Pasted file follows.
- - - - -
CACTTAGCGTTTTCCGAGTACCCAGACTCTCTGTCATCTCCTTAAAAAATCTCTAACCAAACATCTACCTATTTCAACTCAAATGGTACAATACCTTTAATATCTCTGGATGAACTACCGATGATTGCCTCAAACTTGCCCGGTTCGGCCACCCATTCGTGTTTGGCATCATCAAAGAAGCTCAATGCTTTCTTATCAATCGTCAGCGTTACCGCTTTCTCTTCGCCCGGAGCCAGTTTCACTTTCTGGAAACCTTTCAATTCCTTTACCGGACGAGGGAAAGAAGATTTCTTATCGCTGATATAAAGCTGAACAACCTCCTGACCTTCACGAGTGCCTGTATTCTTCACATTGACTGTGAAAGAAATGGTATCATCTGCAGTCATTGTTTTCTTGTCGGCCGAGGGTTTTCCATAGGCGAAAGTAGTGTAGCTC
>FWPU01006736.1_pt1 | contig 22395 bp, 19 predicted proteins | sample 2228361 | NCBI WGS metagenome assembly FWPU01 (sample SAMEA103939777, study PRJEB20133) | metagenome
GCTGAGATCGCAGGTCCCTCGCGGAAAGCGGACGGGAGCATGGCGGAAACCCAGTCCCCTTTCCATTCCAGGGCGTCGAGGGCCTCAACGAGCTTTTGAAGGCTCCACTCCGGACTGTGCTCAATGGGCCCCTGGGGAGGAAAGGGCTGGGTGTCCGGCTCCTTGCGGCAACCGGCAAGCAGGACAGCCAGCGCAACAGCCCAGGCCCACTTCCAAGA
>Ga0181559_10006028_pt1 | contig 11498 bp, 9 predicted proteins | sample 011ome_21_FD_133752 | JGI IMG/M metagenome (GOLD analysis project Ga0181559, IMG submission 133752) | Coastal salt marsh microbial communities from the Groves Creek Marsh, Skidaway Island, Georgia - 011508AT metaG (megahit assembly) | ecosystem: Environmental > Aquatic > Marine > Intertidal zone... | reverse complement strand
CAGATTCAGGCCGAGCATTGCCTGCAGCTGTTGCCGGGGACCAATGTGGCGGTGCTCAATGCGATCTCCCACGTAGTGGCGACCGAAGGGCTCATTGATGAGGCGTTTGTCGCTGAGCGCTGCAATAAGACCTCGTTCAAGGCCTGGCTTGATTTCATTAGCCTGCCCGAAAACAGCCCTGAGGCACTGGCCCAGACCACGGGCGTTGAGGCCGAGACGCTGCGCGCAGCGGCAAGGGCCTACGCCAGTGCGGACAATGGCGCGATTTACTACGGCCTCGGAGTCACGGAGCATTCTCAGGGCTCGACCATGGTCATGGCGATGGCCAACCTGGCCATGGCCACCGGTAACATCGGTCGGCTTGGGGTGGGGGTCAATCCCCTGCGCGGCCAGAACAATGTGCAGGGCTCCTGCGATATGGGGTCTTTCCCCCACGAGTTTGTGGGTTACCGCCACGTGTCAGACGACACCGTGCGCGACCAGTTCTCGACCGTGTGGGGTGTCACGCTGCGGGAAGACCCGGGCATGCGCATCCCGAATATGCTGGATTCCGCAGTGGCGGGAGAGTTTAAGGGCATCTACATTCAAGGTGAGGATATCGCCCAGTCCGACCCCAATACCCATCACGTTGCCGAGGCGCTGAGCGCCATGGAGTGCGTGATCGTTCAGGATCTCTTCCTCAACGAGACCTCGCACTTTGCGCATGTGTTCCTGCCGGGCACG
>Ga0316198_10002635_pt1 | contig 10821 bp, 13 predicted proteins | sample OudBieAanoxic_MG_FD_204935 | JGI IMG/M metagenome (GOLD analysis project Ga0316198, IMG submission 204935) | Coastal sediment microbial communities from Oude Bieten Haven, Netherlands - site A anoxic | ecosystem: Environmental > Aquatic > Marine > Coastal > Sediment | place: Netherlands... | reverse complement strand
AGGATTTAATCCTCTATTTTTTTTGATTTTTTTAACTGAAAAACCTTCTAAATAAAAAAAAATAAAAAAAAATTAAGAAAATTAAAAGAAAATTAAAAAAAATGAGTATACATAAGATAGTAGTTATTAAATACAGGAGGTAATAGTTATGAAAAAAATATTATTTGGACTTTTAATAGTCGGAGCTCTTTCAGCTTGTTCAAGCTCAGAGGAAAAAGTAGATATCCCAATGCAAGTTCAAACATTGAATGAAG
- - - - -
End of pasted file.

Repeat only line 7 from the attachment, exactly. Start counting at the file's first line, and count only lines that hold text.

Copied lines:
AGGATTTAATCCTCTATTTTTTTTGATTTTTTTAACTGAAAAACCTTCTAAATAAAAAAAAATAAAAAAAAATTAAGAAAATTAAAAGAAAATTAAAAAAAATGAGTATACATAAGATAGTAGTTATTAAATACAGGAGGTAATAGTTATGAAAAAAATATTATTTGGACTTTTAATAGTCGGAGCTCTTTCAGCTTGTTCAAGCTCAGAGGAAAAAGTAGATATCCCAATGCAAGTTCAAACATTGAATGAAG